(I use apt-mark and some custom scripting to defer nVidia driver updates until system boot to ensure that they don't yank libGL function out from under me at an inopportune time.)

If it doesn't work sufficiently well when I'm ready to upgrade from 16.04 LTS, then I'm switching to Debian. (I'd intended to be on 18.04 LTS by now, but life doesn't always cooperate and I haven't found time to risk a day or two of squashing upgrade-induced bugs)


It sounds to me like the omission of an opt-out configuration is the entire technical problem. However, it sounds to me like the real irritant here is the presumption that omitting that configuration is in any way something that benefits the linux community. Defaulting it on is fine. The users who don't care to dive in, will then have it on, and the herd immunity to security problems is achieved. Telling long-time linux users that "what you want is wrong," is, shall we say, worrysome.


Why not at least have an option per install to control the update behavior?

I might want the latest Chrome and Firefox. But I don’t necessarily want the latest update to other applications.


I think this is a great suggestion, and I would also prefer that you could just permanently disable (via config, even if somehow discouraged) the default auto-update behavior.


This is a calm, measured perspective on a hot-button emotional issue. Thanks for that. :)


> Changing a paradigm usually involves pushing the envelope and breaking some existing assumptions; systemd is everybody's favorite example of that in the Linux world.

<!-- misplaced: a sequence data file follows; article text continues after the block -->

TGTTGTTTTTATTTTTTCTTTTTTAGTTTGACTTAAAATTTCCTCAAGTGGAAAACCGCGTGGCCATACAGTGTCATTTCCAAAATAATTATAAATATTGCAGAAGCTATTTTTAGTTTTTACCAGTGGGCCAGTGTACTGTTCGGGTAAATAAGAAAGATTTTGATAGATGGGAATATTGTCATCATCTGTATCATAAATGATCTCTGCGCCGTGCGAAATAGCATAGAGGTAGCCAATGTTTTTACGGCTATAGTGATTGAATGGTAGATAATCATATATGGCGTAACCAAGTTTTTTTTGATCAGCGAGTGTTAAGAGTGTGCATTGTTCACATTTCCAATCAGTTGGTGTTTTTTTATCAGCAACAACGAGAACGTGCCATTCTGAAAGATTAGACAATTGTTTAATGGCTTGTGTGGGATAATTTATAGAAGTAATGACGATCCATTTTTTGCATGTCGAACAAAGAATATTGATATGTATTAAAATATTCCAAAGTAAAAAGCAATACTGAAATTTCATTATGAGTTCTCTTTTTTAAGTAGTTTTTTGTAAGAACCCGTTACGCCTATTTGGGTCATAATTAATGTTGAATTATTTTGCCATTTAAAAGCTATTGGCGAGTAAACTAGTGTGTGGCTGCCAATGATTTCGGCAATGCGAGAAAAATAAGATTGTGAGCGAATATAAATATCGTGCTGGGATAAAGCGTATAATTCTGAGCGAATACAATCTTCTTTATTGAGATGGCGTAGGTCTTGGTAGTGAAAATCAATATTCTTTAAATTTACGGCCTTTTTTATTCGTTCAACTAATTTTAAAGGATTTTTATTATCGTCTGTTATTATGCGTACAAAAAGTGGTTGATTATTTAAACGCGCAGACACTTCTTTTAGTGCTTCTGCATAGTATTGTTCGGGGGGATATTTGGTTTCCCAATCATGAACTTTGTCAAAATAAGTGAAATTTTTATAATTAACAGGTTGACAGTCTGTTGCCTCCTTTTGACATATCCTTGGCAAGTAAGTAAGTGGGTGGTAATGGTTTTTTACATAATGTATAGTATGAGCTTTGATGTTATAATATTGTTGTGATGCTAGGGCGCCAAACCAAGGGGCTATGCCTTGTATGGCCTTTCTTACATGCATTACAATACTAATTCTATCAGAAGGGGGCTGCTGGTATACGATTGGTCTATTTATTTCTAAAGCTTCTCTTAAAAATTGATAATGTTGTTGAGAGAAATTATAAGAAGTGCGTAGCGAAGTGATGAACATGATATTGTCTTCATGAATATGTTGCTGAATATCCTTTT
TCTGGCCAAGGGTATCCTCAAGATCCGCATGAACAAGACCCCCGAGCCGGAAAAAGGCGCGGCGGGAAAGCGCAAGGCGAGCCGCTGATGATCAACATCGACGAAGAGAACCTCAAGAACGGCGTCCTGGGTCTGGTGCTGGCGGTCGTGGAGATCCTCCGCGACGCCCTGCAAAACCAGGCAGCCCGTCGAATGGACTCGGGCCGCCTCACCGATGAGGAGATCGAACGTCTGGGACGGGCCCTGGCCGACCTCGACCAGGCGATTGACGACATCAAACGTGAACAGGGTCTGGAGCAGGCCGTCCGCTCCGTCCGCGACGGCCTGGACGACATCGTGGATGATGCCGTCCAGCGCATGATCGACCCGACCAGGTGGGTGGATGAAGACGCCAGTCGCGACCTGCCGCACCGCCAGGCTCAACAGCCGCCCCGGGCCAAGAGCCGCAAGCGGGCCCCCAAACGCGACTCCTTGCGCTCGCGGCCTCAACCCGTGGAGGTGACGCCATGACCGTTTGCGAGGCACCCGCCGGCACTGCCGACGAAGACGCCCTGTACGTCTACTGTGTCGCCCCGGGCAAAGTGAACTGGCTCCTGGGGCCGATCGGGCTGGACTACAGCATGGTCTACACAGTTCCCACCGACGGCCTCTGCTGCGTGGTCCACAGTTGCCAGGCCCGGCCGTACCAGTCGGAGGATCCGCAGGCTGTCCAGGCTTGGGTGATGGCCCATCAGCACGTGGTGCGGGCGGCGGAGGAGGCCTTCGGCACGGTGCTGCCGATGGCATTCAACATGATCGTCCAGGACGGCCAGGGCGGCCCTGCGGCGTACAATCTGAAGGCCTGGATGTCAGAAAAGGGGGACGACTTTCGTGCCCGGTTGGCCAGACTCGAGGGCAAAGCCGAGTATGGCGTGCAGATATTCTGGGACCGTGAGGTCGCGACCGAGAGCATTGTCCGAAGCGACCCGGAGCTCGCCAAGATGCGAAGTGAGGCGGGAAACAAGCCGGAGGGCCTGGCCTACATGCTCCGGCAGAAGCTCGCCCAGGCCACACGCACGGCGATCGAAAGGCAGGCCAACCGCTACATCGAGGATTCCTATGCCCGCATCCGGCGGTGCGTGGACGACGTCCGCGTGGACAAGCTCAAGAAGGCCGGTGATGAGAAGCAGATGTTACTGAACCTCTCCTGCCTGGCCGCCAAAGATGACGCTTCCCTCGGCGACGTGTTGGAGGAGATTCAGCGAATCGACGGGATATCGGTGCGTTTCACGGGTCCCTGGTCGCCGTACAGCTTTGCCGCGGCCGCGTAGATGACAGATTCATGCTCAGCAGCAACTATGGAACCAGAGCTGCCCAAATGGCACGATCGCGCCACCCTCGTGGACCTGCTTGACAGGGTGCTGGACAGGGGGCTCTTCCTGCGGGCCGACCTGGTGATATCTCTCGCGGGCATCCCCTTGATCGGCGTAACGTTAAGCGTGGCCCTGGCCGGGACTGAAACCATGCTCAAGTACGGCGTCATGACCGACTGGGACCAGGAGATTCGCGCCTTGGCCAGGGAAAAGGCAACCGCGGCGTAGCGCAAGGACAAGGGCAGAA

At the risk of reigniting this particular flamewar, systemd changed that paradigm for the worse, using flimsy arguments that don't hold much water to anyone who knows better. Comparing snap to systemd doesn't exactly do the former a whole lot of favors.

> Browsers like FF and Chromium [on Windows] simply self-update

If I was okay with this being the norm then I'd still be using Windows.

> Ubuntu, since 16.04 LTS, ships with unattended-upgrades enabled

That's horrifying.

> and how reluctant users (like my dad and my wife!) are to click on "Install now" in the update-manager dialog.

Your dad and your wife are reluctant for good reason. Having experienced first-hand how prone Windows updates are to break things, and now seeing an admission here that y'all want to make Ubuntu more like Windows, this doesn't bode well in the slightest for a good user experience.

Like, one of the main points I make to people to convince them to at least try a Linux distro is "well unlike Windows it won't shove updates down your throat, and the updates are quick and easy and painless anyway". And then here comes Canonical wrecking the former assumption (and who knows how it's impacting the latter, but I don't exactly have high hopes).

Not that it matters much since I've given up on Ubuntu (in favor of openSUSE) in my recommendations to others (and switched to Slackware for my own use) ever since God-Emperor Mark chose to double-down on the Amazon Lens instead of listening to His users. Every once in awhile I take a look at Ubuntu again, hoping that maybe Canonical's figured things out, but always come away disappointed. It's always a bummer, given that my first distro was Ubuntu 7.10, and every once in awhile I'll fire that one up in a VM and remind myself what Ubuntu used to be, before it seemingly became a soulless husk of a distro.

But I digress.


> Server apps are more complex and are a strong argument counter to the existing behavior, as is the fact that many apps cannot be refreshed without user impact.

Updates to non-server applications can also have a big user impact and there needs to be a way to avoid/delay them when you know you won't have time to deal with any potential fallout.